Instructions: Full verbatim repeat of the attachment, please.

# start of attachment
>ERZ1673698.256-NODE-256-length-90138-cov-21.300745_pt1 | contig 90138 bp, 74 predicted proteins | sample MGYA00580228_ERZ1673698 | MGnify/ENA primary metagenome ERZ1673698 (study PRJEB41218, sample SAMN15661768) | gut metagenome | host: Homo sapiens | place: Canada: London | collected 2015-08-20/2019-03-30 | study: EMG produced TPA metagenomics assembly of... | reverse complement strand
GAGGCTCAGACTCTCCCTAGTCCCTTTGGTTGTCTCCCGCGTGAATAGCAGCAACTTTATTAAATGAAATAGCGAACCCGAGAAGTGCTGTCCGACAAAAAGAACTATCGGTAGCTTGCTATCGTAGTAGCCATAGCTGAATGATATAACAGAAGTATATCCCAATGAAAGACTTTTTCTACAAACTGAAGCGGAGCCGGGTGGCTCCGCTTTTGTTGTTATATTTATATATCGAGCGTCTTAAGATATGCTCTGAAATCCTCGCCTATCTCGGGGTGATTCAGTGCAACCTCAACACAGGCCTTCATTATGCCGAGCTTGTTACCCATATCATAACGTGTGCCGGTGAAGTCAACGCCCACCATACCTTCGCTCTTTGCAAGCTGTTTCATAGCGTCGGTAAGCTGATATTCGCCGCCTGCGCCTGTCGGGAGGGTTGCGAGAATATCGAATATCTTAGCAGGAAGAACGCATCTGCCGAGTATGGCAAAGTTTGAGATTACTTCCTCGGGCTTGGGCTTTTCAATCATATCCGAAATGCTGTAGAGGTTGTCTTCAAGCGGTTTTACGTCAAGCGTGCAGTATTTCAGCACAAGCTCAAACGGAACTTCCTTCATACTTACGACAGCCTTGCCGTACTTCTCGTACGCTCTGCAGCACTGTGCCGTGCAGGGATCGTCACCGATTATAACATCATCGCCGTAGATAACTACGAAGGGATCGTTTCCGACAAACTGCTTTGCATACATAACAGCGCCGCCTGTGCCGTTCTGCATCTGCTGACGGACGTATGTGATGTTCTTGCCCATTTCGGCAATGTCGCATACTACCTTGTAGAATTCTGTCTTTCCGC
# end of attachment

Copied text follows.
>ERZ1673698.256-NODE-256-length-90138-cov-21.300745_pt1 | contig 90138 bp, 74 predicted proteins | sample MGYA00580228_ERZ1673698 | MGnify/ENA primary metagenome ERZ1673698 (study PRJEB41218, sample SAMN15661768) | gut metagenome | host: Homo sapiens | place: Canada: London | collected 2015-08-20/2019-03-30 | study: EMG produced TPA metagenomics assembly of... | reverse complement strand
GAGGCTCAGACTCTCCCTAGTCCCTTTGGTTGTCTCCCGCGTGAATAGCAGCAACTTTATTAAATGAAATAGCGAACCCGAGAAGTGCTGTCCGACAAAAAGAACTATCGGTAGCTTGCTATCGTAGTAGCCATAGCTGAATGATATAACAGAAGTATATCCCAATGAAAGACTTTTTCTACAAACTGAAGCGGAGCCGGGTGGCTCCGCTTTTGTTGTTATATTTATATATCGAGCGTCTTAAGATATGCTCTGAAATCCTCGCCTATCTCGGGGTGATTCAGTGCAACCTCAACACAGGCCTTCATTATGCCGAGCTTGTTACCCATATCATAACGTGTGCCGGTGAAGTCAACGCCCACCATACCTTCGCTCTTTGCAAGCTGTTTCATAGCGTCGGTAAGCTGATATTCGCCGCCTGCGCCTGTCGGGAGGGTTGCGAGAATATCGAATATCTTAGCAGGAAGAACGCATCTGCCGAGTATGGCAAAGTTTGAGATTACTTCCTCGGGCTTGGGCTTTTCAATCATATCCGAAATGCTGTAGAGGTTGTCTTCAAGCGGTTTTACGTCAAGCGTGCAGTATTTCAGCACAAGCTCAAACGGAACTTCCTTCATACTTACGACAGCCTTGCCGTACTTCTCGTACGCTCTGCAGCACTGTGCCGTGCAGGGATCGTCACCGATTATAACATCATCGCCGTAGATAACTACGAAGGGATCGTTTCCGACAAACTGCTTTGCATACATAACAGCGCCGCCTGTGCCGTTCTGCATCTGCTGACGGACGTATGTGATGTTCTTGCCCATTTCGGCAATGTCGCATACTACCTTGTAGAATTCTGTCTTTCCGC